Building a team often means putting together a collection of people that might not otherwise exist outside the confines of your office. If we’re fortunate, we’ve put together a group that works together well, with complementary skill sets plus the know-how and desire to succeed. When that happens, we hope against hope to keep that group together forever, knowing the harsh reality that people move on for any number of reasons, and all too soon we’ll have to look for new people to fill those roles. And fitting new people into existing spots offers a challenge in more than just the interview process.
Multi-ethnic business professionals discussing at desk. Male and female coworkers are working in … [+]
Bringing people together to build a team means working to build a somewhat cohesive whole. That process happens organically over time, in the way we build a rapport with the people we see each day. We can’t expect people to jump into an existing dynamic and know their role right away any more than we can expect them to have their responsibilities and assignments down pat on the first day. It’s tempting to simply leave things to their course, throwing someone into the job, with the team, and assume that things will work themselves out, and perhaps they will, provided that we’ve hired the right people. But the odds are that you’re not the type to leave things to chance, meaning that you to make sure that your new hire can find their place and get up to speed faster than the natural course of such things.
Integrating a new person is a tricky thing to navigate. We’ve all been the new person on a job, and depending on our personality type, we’ve all reacted differently to the overwhelming initiation into a new environment. There’s a lot of information and new faces in a short amount of time, and the anxiety that comes from not knowing where to go, where to park, or even where the bathrooms are. Some of that is unavoidable — we’re hardwired to be a bit anxious in the unknown, or at least most of us are. But there are things we can do to help out those who are in the position we’ve all experienced at some point: the new person.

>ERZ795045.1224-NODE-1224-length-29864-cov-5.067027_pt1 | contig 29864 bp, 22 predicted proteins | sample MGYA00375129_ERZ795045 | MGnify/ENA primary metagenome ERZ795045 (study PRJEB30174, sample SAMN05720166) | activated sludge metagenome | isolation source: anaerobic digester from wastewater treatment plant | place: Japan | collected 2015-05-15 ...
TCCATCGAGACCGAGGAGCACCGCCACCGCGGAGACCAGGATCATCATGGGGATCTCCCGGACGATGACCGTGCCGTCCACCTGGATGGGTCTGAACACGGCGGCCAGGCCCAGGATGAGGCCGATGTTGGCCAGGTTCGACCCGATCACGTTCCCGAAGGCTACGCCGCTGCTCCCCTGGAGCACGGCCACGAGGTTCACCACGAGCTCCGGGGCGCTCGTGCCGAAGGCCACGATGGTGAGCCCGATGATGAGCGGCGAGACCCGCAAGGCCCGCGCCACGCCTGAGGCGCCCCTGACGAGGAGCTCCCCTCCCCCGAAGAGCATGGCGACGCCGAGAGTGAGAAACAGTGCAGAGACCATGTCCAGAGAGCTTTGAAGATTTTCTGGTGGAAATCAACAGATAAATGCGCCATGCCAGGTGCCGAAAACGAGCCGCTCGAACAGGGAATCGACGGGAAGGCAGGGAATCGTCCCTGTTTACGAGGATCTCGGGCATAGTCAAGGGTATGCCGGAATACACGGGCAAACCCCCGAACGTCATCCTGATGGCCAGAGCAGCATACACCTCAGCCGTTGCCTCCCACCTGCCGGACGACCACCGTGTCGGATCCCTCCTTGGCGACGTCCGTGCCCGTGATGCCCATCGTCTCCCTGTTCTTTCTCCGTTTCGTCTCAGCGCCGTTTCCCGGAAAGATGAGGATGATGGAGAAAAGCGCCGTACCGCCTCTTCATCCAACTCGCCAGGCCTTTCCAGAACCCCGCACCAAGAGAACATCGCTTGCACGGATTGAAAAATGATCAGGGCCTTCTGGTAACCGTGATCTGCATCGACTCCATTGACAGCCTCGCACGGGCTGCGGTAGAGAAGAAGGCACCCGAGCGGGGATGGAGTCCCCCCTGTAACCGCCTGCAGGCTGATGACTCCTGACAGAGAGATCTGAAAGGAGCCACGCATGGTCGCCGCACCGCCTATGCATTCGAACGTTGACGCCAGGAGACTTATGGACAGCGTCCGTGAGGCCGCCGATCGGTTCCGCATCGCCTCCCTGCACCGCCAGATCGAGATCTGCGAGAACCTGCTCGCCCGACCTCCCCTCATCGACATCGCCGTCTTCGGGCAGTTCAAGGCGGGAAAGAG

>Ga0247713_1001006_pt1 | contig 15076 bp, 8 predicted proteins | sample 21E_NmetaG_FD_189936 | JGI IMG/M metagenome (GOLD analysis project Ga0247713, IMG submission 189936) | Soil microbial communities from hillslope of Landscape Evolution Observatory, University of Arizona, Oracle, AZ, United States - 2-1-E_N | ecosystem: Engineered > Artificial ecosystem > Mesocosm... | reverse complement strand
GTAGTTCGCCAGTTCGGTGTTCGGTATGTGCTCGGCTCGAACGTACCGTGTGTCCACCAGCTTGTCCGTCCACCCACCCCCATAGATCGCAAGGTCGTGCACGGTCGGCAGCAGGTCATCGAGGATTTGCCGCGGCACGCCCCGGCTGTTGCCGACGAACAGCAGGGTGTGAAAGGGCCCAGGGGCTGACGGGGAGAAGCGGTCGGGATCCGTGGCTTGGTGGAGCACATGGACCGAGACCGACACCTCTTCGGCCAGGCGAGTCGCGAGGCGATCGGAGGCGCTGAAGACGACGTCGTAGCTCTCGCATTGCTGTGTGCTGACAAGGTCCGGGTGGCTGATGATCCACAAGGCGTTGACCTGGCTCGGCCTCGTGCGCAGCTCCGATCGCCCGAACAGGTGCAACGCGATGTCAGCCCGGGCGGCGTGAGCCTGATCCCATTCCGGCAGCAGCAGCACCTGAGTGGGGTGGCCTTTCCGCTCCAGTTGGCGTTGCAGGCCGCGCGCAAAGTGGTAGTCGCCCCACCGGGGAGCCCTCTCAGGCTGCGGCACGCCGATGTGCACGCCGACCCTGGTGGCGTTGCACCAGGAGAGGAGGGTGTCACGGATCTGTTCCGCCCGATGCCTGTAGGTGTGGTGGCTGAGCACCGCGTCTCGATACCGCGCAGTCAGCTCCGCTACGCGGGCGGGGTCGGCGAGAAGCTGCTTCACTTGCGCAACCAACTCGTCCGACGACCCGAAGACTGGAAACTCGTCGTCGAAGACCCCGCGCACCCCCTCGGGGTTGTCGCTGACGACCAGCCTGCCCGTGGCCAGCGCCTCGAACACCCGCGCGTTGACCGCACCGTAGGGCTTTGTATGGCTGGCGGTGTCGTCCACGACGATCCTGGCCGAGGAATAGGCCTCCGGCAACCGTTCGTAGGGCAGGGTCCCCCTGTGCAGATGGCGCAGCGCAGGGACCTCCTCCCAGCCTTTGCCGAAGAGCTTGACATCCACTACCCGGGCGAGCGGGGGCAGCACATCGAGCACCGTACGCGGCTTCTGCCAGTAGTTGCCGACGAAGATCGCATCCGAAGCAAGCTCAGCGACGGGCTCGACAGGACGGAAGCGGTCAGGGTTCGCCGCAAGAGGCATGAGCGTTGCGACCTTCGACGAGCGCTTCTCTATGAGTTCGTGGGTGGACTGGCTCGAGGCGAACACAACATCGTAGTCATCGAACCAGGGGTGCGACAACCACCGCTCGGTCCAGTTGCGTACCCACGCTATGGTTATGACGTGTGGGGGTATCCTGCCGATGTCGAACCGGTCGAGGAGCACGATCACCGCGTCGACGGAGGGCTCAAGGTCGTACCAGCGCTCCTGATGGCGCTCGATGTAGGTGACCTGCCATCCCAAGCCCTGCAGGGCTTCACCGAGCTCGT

There are precious few hours to spare at a startup, but on the occasion of a new hire’s first day, it might be prudent to take the time necessary for an easier acclimation to the company. Something as simple as taking someone around to introduce them to their new coworkers, rather than a big group introduction, is a small thing that can make things that much easier; really, who wants to stand in front of the group like it’s a grade school presentation? It would certainly help those who aren’t as keen to have to introduce themselves to everyone sight unseen and with no advance notice.
The newest members on the team are also those most likely to want to make a good impression, willing to jump at every opportunity and put in the extra hours. All that enthusiasm is great, but it’s often born not just of excitement but also anxiety about establishing a reputation early on in their employment. No one wants to immediately establish themselves as a first-out-the-door type, so they’ll work overlong hours even when unnecessary just to avoid the tag. While you’d never want to discourage hard work, you might want to let your new folks know that it’s ok to go home at some point to eat and sleep and see their loved ones — shoo them out the door if you must. The time will come when long hours are required, but you don’t want to create the impression that the ten- or eleven-hour day is the norm from the start.
The most salient piece of advice isn’t a specific step or task, but rather a reminder: treat others how you would want to be treated were you in their shoes. It’s easy to forget after so much time in your environment what it’s like to step into a place as a newcomer. From new faces looking at you to the in-jokes and shorthand tossed about that can make a new person feel that much further out of what’s going on. Simply being mindful of including someone in the conversation or offering to chat over lunch is not only a kind gesture but a way to help the process of acclimation to new surroundings. Everyone is new at some point, but with the right support in place, they need not feel quite so nervous about that fact. #onwards.